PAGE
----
I’d never actually even heard of The Dictionary of Lost Words until I saw it spotlighted over at Stephanie’s blog, but one look at the book made me want to do a Cover Crush. I was so attracted to the vines, softly spread across the cover as they perhaps danced lightly in a breeze. The contrast of golden against the black fits perfectly in color scheme as well as mood or even theme with the suitcase as it reminds me of travel—perhaps that undertaken by words as they make their way through time and across continents, influencing wars and ways, thoughts driving human behavior for better or worse.
Such contraries might be represented by the cup of tea and poppy, both resting gently on top of the suitcase’s contents, belonging perhaps to these traveling words who must do duty by gentility and barbarism alike. Dangerous men go home at night to tender children, pretty words styled by syllables that dance across tongues like leaves in the wind often masking the cruelty they so often designate.
What iniquities might these be? Perhaps they are hidden in that suitcase words carry through the ages until they reach us, and we are thus confronted with the legacy they leave wrapped in the cloaks that shroud both love and loss, and everything in between.
Book Information and Blurb:
The Dictionary of Lost Words by Pip Williams
Published: April 6, 2021 by Ballantine Books|ISBN 978-0593160190
Format: Hardcover | Pages: 400
In this remarkable debut based on actual events, as a team of male scholars compiles the first Oxford English Dictionary, one of their daughters decides to collect the “objectionable” words they omit.
Esme is born into a world of words. Motherless and irrepressibly curious, she spends her childhood in the Scriptorium, a garden shed in Oxford where her father and a team of dedicated lexicographers are collecting words for the very first Oxford English Dictionary. Young Esme’s place is beneath the sorting table, unseen and unheard. One day a slip of paper containing the word bondmaid flutters beneath the table. She rescues the slip, and when she learns that the word means “slave girl,” she begins to collect other words that have been discarded or neglected by the dictionary men.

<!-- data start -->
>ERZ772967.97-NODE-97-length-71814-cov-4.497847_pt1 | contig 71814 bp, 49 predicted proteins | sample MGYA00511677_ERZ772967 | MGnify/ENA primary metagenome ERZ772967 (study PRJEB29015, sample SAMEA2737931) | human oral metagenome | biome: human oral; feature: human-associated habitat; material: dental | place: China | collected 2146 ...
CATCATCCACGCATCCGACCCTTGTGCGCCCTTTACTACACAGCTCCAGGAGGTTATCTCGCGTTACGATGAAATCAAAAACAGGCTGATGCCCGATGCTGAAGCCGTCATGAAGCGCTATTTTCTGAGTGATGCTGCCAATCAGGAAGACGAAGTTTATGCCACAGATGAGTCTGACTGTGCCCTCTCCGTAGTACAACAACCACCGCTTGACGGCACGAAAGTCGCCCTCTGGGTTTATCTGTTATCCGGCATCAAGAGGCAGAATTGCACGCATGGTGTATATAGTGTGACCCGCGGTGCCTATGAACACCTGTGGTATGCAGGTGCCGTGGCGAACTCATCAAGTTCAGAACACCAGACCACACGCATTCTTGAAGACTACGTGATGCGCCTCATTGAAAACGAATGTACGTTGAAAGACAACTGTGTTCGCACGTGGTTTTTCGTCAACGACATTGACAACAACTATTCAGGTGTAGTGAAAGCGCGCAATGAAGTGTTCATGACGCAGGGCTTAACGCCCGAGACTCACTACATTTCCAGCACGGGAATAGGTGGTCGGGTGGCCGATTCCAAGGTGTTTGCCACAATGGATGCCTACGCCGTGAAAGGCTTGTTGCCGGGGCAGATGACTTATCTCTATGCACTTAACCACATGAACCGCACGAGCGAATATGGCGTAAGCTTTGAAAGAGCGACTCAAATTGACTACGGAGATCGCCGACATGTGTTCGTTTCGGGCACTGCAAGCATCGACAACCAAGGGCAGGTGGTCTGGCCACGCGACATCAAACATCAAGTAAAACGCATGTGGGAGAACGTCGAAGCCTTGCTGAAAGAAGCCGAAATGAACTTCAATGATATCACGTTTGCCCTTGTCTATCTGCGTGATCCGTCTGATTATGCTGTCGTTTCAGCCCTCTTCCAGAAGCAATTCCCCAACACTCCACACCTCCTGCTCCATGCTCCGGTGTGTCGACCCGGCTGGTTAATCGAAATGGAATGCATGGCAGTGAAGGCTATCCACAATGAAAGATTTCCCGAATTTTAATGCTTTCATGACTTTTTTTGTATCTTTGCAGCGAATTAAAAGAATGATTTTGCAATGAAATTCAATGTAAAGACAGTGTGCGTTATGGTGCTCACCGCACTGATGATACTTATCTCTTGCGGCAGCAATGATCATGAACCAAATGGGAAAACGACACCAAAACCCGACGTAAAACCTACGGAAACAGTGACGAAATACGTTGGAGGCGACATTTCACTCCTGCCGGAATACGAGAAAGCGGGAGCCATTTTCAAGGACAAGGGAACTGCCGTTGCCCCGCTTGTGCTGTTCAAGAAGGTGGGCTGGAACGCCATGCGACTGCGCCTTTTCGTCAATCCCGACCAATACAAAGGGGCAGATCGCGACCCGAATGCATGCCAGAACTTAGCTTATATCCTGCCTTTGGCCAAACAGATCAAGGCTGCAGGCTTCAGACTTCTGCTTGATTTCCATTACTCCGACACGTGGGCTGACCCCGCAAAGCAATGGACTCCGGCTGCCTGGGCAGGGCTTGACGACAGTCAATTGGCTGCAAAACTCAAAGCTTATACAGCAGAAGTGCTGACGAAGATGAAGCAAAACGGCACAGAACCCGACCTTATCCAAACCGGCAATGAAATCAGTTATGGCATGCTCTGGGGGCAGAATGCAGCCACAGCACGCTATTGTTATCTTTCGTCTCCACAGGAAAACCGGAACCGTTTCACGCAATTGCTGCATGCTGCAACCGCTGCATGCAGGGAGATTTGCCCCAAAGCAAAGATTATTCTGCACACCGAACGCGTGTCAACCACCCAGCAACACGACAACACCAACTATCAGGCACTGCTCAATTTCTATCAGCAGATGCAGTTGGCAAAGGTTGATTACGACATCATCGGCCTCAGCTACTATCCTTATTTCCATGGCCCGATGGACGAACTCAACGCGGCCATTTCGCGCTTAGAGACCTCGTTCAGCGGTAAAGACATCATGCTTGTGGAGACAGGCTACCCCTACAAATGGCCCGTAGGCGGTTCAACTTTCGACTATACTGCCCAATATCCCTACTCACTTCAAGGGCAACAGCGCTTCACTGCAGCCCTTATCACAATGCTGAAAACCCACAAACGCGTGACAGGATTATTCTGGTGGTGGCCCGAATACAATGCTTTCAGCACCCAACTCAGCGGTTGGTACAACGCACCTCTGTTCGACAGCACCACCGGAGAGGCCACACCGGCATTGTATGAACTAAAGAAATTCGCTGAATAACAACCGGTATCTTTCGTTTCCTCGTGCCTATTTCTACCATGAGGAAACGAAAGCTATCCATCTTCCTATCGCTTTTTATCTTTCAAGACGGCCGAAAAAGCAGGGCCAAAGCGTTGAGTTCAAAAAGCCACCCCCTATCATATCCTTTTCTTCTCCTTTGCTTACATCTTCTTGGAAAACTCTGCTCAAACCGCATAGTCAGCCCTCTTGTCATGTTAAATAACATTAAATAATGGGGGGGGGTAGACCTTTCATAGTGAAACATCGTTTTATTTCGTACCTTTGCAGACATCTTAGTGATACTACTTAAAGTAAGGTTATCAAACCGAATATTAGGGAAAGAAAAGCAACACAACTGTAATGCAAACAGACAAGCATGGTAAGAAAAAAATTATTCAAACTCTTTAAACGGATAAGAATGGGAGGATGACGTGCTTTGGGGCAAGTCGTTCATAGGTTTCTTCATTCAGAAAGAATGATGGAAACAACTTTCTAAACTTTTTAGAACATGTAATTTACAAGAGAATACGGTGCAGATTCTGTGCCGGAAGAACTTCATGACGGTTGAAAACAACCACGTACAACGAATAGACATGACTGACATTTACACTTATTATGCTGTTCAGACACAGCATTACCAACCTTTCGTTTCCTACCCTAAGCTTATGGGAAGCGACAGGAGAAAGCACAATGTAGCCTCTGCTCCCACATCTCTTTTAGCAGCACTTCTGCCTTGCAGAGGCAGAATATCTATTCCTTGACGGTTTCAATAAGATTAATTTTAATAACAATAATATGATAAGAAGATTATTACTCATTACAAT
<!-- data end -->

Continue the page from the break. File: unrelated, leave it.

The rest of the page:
As she grows up, Esme realizes that words and meanings relating to women’s and common folks’ experiences often go unrecorded. And so, she begins in earnest to search out words for her own dictionary: The Dictionary of Lost Words. To do so she must leave the sheltered world of the university and venture out to meet the people whose words will fill those pages.
Set during the height of the women’s suffrage movement and with the Great War looming, The Dictionary of Lost Words reveals a lost narrative, hidden between the lines of a history written by men. Inspired by actual events, author Pip Williams has delved into the archives of the Oxford English Dictionary to tell this highly original story. The Dictionary of Lost Words is a delightful, lyrical, and deeply thought-provoking celebration of words and the power of language to shape the world.
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